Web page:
This question already has an answer here:

I need to determine if a value exists in an array.

I am using the following function:

Array.prototype.contains = function(obj) {
    var i = this.length;
    while (i--) {
        if (this[i] == obj) {
            return true;
        }
    }
    return false;
}

The above function always returns false.

The array values and the function call is as below:

arrValues = ["Sam","Great", "Sample", "High"]
alert(arrValues.contains("Sam"));

marked as duplicate by Oriol javascript Apr 14 '16 at 19:09

This question has been asked before and already has an answer. If those answers do not fully address your question, please ask a new question.

  • 10
    The code works in Safari 4.0.2. BTW: I'd do a === comparison instead of just ==. – Georg Schölly Jul 25 '09 at 8:45
  • 1
    "The above function always returns false." No it doesn't: The function works as expected - the error must be somewhere else. – Christoph Jul 25 '09 at 8:59
  • 2
    See also: stackoverflow.com/q/237104/1569 – Factor Mystic Feb 18 '11 at 21:08
  • 4
    Finally its worked. its due to improper trim of the comparing value. there was some space in the comparing value (A comment from the asker, to the accepted answer.) – ANeves Oct 1 '12 at 9:09
  • It works, you should have used === instead of == – hellol11 Apr 11 '16 at 15:40

18 Answers 18

up vote 960 down vote accepted
var contains = function(needle) {
    // Per spec, the way to identify NaN is that it is not equal to itself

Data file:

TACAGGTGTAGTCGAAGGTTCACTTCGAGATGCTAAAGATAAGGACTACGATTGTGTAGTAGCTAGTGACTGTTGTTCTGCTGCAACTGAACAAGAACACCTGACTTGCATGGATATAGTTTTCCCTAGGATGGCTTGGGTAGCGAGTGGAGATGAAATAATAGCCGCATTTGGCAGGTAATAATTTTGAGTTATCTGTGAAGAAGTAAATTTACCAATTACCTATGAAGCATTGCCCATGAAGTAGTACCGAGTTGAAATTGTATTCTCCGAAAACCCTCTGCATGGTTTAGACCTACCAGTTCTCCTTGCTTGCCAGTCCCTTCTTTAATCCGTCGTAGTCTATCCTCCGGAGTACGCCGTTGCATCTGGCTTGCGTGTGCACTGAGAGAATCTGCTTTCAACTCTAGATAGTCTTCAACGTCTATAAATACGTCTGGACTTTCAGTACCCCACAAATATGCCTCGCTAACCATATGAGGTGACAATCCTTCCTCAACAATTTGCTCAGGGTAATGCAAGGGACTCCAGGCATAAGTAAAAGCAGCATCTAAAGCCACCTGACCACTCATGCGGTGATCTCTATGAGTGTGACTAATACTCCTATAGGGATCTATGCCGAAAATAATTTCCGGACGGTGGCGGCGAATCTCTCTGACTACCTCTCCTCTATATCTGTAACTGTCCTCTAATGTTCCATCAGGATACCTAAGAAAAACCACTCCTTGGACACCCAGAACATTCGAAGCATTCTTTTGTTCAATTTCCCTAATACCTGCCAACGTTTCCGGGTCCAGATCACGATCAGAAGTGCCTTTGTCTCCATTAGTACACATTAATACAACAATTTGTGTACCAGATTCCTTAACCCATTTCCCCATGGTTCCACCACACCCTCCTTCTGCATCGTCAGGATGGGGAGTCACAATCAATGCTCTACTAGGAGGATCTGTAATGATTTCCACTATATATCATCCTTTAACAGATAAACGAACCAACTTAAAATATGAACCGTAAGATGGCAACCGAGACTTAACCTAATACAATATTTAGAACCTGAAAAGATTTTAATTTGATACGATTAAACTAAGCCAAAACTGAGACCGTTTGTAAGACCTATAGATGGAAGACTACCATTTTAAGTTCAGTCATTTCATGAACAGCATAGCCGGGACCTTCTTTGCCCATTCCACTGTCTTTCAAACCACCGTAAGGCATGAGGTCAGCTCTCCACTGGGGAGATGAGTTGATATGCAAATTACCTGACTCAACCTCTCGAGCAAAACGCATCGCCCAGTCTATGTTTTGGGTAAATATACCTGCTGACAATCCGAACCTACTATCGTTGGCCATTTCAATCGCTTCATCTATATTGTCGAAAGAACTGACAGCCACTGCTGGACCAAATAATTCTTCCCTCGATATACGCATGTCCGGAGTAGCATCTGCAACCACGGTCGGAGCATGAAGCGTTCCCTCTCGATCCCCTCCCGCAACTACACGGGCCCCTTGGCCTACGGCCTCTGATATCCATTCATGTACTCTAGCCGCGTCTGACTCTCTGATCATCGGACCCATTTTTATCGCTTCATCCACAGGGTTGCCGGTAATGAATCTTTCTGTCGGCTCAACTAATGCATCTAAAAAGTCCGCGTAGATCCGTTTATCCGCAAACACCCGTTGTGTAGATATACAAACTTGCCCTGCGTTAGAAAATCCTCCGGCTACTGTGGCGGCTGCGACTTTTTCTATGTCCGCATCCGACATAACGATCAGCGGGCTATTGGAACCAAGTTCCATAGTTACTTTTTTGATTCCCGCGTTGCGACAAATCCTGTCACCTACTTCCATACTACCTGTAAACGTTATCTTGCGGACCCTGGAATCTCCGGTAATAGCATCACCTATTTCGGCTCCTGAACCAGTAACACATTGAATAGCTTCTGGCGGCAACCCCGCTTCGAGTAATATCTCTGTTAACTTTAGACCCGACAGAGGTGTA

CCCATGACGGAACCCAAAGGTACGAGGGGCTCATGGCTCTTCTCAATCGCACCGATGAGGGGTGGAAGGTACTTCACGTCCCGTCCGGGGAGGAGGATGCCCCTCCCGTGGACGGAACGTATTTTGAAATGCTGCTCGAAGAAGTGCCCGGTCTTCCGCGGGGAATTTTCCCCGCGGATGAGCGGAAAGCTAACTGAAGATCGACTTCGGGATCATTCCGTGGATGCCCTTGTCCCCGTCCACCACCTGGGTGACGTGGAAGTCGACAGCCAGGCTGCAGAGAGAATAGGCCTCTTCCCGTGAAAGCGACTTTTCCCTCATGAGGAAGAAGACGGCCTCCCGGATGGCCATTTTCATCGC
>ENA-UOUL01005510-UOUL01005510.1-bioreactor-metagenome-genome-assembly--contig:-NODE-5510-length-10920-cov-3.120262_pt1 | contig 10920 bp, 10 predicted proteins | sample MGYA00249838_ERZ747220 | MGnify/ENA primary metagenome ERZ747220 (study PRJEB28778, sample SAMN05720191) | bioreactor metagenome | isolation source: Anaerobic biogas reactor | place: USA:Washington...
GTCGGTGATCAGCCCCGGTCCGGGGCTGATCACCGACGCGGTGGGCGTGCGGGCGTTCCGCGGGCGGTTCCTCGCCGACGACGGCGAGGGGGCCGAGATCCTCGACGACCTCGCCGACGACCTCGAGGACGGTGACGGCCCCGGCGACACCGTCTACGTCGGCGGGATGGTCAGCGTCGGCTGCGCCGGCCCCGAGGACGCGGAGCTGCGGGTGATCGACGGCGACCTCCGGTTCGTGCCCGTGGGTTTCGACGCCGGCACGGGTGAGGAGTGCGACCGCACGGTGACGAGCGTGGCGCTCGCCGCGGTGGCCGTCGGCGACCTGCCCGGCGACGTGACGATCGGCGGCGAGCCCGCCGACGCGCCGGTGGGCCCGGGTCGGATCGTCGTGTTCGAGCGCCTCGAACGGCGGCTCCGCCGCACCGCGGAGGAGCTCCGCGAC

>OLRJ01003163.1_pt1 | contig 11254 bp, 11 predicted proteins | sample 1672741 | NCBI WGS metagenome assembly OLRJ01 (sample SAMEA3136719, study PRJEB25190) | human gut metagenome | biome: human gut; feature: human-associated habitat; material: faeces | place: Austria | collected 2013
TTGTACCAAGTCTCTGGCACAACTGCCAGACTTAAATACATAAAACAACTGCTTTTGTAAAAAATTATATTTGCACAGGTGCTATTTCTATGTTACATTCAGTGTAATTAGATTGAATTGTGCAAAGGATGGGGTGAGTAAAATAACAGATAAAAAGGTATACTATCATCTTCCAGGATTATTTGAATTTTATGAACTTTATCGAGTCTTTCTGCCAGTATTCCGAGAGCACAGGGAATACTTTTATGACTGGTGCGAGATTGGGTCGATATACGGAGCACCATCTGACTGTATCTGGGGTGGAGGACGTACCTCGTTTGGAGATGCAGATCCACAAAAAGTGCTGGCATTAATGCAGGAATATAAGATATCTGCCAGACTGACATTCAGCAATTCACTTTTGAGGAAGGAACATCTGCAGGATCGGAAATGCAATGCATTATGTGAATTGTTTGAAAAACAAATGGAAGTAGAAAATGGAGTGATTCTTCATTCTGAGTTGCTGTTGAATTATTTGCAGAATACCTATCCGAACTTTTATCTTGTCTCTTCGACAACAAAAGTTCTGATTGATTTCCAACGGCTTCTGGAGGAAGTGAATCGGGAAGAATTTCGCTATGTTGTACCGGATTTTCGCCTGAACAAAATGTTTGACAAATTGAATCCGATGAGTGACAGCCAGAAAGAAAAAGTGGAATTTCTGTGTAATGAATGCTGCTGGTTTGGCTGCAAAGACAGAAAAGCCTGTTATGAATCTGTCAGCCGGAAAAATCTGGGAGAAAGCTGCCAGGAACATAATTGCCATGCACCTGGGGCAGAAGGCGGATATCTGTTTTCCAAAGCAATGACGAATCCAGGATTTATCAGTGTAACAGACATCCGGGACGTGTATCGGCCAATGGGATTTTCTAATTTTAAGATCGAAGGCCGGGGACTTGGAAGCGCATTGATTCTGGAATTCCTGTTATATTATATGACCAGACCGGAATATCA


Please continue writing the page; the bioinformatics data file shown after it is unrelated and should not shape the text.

var findNaN = needle !== needle;
    var indexOf;

    if(!findNaN && typeof Array.prototype.indexOf === 'function') {
        indexOf = Array.prototype.indexOf;
    } else {
        indexOf = function(needle) {
            var i = -1, index = -1;

            for(i = 0; i < this.length; i++) {
                var item = this[i];

                if((findNaN && item !== item) || item === needle) {
                    index = i;
                    break;
                }
            }

            return index;
        };
    }

    return indexOf.call(this, needle) > -1;
};

You can use it like this:

var myArray = [0,1,2],
    needle = 1,
    index = contains.call(myArray, needle); // true

CodePen validation/usage

  • 2
    Note that indexOf on arrays is not implemented in IE, but you can define it yourself – RaYell Jul 25 '09 at 8:36
  • 7
    you should use a typed comparison with === to be compatible with the native implementation – Christoph Jul 25 '09 at 9:08
  • 3
    fixed the comparison and added the missing return -1; please note that according to the ES5 spec, this method will behave differently from the native one in case ofsigned zeroes and NaNs (see 15.4.4.14 and 9.12 vs. 11.9.6) – Christoph Jul 25 '09 at 9:26
  • 4
    What version of IE does this answer refer to? – Daniel Allen Langdon Feb 24 '12 at 22:20
  • 5
    @RiceFlourCookies, IE < 9. – eyelidlessness Feb 25 '12 at 0:54